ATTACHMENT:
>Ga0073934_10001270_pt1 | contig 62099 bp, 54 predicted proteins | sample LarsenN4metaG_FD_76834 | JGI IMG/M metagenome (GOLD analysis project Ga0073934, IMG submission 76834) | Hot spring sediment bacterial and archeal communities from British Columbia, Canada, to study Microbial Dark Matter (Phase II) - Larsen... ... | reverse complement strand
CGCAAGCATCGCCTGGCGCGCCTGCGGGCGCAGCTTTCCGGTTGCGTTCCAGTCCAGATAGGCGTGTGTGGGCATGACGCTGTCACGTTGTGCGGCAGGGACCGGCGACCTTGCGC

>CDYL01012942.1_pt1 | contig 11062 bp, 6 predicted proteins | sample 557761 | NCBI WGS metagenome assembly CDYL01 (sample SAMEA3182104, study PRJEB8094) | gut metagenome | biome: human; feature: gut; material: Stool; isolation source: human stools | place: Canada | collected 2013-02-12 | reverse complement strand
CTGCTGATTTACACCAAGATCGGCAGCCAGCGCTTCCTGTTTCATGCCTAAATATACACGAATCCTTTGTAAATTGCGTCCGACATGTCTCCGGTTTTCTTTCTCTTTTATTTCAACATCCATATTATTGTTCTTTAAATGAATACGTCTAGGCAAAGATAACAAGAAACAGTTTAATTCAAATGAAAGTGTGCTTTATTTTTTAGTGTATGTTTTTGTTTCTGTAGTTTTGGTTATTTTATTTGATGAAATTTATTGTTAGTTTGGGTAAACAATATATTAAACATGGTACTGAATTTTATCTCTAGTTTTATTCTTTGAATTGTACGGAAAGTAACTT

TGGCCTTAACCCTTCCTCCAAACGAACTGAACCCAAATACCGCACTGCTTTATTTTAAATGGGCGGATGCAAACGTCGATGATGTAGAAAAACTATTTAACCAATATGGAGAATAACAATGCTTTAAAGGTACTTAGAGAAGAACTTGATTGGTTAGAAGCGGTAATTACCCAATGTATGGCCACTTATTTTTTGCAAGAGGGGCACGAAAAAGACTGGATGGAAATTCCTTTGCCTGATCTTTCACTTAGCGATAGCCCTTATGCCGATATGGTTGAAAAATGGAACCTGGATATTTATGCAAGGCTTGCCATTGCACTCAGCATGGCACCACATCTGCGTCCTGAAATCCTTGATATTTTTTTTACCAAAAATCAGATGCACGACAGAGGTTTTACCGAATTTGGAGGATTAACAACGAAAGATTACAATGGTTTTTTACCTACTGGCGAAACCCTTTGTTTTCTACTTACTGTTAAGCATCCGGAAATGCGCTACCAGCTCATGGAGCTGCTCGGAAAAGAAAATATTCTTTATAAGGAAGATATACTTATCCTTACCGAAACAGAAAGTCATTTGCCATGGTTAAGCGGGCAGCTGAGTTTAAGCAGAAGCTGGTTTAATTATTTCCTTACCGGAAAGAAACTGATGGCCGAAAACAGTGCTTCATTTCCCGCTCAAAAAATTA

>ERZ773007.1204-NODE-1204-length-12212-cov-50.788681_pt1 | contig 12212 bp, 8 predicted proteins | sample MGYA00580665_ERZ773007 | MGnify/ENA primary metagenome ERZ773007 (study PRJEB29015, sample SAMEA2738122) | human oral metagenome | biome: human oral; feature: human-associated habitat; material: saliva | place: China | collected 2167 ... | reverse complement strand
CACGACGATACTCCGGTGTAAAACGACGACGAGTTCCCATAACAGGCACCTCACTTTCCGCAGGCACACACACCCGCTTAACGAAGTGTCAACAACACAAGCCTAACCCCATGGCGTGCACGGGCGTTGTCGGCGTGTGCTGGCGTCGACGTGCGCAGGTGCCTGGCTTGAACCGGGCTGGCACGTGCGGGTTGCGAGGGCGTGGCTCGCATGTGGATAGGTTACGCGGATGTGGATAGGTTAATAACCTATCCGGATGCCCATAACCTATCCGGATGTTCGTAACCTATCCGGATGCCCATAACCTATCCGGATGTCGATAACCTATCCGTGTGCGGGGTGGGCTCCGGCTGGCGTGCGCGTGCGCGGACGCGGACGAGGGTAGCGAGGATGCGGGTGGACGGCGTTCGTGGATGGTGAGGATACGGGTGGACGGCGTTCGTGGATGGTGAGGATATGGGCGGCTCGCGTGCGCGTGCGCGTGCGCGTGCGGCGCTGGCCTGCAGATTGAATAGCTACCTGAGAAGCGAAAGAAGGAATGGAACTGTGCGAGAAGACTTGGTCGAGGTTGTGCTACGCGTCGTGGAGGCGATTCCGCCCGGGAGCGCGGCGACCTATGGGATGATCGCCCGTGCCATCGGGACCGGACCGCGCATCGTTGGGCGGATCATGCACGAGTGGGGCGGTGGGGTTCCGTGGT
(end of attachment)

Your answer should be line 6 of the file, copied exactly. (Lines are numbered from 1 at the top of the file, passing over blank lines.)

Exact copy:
>ERZ773007.1204-NODE-1204-length-12212-cov-50.788681_pt1 | contig 12212 bp, 8 predicted proteins | sample MGYA00580665_ERZ773007 | MGnify/ENA primary metagenome ERZ773007 (study PRJEB29015, sample SAMEA2738122) | human oral metagenome | biome: human oral; feature: human-associated habitat; material: saliva | place: China | collected 2167 ... | reverse complement strand